The 69th annual Emmy Awards show was packed with historic moments of cultural significance that made my heart burst with pride. Lena Waithe of Masters of None became the first black woman to win (or even be nominated) for an Emmy in the outstanding comedy writing category; Donald Glover became the first black person to win an Emmy for outstanding directing in a comedy series for his work on Atlanta; Riz Ahmed's win for The Night Of marked the first-ever acting Emmy to be awarded to a male actor of South Asian descent. To me, each of these wins stood as a promising sign that a more equal society is within reach.
But while it's true that those groundbreaking wins gave me a much-needed glimmer of hope for our future, there was still one disturbing moment in particular from the Emmy Awards that left me feeling utterly confused: the inclusion of Roger Ailes — former Fox News CEO and widely-accused sexual harasser and enabler of other sexual harassers — in the show's "In Memoriam" section. Tucked alongside tributes to trailblazing icons we lost during the past year like Carrie Fisher and Debbie Reynolds was a dedication to a man who, according to widespread reports, spent much of his adult life making the lives of the women who worked for him into a living hell. He was included in the segment as one of the "cherished friends" we'd lost, while sentimental lyrics like "I'll be loving you always" played in the background. It was like every horrifying act Ailes had been accused of committing during his lifetime was completely forgotten.
I was appalled to see him being honored by the Television Academy on the national stage — and according to Twitter, I wasn't the only one.
We will be loving Roger Ailes always? Really?#Emmys
— andy lassner (@andylassner) September 18, 2017
— Jen Siebel Newsom (@JenSiebelNewsom) September 18, 2017
Roger Ailes is probably the person most responsible for the current toxicity of our political landscape. #Emmys shouldn't have honored him.
— Adam Best (@adamcbest) September 18, 2017
The tribute to Ailes, who died in May 2017 following a wave of harassment accusations and his subsequent exit from Fox News, was brief. After a quick flash of his image in a photo frame and a few beautiful notes sung by Christopher Jackson in the background, it was all over. But for one bizarre moment, the Television Academy implicitly grouped in Ailes — a man who was described by his alleged victims as a perpetrator of decades worth of "psychological torture" — with the likes of great icons like Mary Tyler Moore and Florence Henderson.
While the Television Academy could have chosen to spotlight one of the many other deserving names who were noticeably absent from the memorial, like Charlie Murphy or Harry Dean Stanton, it appears that they seemingly opted to make room for Ailes instead. I found it served as yet another reminder that men in positions of power are so often excused for even the most egregious of offenses. In Ailes's case, it seems that his ability to go essentially unpunished for committing abhorrent acts against women will continue on even posthumously.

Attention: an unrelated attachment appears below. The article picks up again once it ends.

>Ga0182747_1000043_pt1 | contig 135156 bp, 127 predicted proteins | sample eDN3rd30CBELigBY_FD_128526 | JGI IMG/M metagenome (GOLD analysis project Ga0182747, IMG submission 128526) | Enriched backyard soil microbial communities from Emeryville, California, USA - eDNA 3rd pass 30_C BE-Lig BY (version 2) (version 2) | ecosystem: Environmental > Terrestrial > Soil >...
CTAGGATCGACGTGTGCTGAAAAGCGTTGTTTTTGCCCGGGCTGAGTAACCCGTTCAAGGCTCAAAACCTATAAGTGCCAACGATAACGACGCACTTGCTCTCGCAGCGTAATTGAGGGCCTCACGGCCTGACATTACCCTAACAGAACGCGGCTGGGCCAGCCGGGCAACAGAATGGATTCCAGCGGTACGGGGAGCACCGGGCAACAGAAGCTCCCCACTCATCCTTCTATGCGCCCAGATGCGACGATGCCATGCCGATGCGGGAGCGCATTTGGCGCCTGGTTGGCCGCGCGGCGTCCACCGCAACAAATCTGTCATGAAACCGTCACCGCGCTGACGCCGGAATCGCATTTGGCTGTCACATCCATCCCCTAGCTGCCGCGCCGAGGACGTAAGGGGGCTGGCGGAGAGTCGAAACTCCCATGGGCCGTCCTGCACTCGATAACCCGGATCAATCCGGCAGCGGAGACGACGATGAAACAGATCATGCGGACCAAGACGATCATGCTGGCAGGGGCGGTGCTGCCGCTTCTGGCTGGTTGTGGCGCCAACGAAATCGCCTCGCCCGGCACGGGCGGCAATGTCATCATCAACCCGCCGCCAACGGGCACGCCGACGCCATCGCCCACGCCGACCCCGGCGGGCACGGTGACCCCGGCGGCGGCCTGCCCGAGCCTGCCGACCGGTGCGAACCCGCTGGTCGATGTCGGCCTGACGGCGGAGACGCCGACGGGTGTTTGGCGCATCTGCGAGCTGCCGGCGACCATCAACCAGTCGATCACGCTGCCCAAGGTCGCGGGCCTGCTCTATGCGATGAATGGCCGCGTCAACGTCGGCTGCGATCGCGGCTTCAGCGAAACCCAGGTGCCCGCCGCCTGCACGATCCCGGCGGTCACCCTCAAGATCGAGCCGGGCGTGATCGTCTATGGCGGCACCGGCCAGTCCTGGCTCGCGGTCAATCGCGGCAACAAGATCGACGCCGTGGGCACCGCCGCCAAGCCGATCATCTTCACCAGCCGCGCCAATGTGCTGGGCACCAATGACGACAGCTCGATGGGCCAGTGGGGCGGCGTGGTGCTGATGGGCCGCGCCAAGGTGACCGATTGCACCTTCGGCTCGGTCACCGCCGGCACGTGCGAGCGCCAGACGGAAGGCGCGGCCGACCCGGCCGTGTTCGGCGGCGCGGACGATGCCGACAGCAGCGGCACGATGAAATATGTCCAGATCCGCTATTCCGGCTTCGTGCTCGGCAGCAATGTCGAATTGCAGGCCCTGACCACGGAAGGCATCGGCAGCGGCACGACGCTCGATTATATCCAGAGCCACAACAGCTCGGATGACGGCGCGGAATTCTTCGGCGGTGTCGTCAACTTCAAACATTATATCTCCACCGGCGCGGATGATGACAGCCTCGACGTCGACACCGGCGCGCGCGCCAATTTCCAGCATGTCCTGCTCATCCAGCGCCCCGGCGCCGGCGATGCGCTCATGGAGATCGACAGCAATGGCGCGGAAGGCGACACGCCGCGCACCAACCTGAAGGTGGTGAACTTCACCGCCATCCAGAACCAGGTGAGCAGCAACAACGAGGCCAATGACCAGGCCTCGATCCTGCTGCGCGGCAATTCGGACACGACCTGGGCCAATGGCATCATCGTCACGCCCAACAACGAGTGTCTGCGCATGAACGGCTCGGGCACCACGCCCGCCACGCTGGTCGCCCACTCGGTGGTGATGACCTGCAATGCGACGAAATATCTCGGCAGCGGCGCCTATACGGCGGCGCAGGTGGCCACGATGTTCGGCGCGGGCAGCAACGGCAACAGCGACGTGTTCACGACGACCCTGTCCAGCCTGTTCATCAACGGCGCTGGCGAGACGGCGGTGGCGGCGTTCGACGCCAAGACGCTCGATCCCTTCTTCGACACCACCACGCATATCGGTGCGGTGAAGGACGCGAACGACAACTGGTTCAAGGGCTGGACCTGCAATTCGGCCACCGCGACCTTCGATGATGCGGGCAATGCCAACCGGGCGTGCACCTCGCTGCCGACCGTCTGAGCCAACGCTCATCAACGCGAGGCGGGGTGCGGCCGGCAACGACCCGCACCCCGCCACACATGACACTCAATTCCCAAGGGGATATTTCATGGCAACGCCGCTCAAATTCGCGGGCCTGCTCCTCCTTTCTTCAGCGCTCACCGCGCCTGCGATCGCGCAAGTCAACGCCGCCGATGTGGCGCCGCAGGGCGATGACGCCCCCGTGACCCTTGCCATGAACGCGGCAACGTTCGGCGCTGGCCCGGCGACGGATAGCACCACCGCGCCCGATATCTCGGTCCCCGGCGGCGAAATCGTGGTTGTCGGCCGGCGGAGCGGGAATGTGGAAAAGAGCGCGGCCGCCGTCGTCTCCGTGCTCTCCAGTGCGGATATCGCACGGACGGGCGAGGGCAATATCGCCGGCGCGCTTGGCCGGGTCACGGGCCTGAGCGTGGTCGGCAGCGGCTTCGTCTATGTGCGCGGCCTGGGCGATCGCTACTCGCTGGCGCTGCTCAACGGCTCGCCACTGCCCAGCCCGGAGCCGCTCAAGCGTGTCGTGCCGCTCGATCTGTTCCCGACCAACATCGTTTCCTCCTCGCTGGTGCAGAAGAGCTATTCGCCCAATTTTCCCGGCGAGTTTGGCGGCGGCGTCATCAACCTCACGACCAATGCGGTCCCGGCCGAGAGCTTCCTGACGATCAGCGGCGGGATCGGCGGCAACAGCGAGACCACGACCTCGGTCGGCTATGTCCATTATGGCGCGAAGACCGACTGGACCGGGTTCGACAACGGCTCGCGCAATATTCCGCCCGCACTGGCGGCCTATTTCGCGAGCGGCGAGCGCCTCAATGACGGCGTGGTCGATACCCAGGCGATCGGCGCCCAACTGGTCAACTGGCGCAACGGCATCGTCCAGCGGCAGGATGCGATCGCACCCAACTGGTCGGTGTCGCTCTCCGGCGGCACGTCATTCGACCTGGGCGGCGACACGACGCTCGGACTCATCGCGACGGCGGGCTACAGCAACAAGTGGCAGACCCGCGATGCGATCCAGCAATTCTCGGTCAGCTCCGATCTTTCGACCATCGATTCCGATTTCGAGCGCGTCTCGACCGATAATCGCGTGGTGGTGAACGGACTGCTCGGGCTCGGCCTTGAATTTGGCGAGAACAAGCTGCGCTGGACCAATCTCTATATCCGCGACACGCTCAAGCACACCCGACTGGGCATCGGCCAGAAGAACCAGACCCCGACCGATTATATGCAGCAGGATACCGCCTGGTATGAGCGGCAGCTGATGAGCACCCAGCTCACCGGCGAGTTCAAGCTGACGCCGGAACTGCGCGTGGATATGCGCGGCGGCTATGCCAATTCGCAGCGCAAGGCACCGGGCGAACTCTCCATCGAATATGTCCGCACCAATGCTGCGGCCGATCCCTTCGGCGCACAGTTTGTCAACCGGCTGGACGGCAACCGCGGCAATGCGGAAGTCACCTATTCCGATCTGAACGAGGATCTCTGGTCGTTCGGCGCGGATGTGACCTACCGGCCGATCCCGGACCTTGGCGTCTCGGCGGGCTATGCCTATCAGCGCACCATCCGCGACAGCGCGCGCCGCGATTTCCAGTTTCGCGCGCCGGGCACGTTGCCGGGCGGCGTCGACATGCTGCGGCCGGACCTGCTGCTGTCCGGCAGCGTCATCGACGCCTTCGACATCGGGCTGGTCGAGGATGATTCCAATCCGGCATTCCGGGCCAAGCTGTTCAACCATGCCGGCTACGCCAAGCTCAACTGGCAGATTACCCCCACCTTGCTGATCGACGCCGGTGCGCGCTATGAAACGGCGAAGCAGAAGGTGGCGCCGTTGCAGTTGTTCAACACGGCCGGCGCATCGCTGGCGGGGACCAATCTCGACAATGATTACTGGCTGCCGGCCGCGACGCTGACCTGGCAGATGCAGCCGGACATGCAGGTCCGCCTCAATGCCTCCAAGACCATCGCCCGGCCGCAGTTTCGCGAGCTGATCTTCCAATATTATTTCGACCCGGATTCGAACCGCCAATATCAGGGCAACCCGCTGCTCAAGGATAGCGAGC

— Yashar Ali 🐘 (@yashar) September 18, 2017
But despite how passionately I believe that it was wrong to highlight the life of a man who made the lives of so many miserable, I'm actually not here to mount an angry case against the Television Academy or the Emmy Awards. Twitter can do that just fine without my help. I'm speaking up because I believe that it is all of our responsibilities — yours and mine — to send a clear message to victims of harassment and abuse that we believe them and we support them; that we will not prop up the legacy of a person who commits acts of abuse and coercion, no matter how powerful that person might have been. And in this specific case, that we won't sit idly by as their abuser is celebrated and venerated.
Because if you ask me, last night's inclusion of Ailes in the "In Memoriam" segment of the Emmy Awards sent victims of abuse only one message: if your abuser is powerful enough, he might receive a $40 million payout instead of jail time while he's still alive, but even in death, he just might get a moving tribute set to the tune of Stevie Wonder in front of Hollywood's best. That message is simply not good enough.
I know we can do better — and for the sake of every victim out there who is still too scared to come forward, we absolutely must.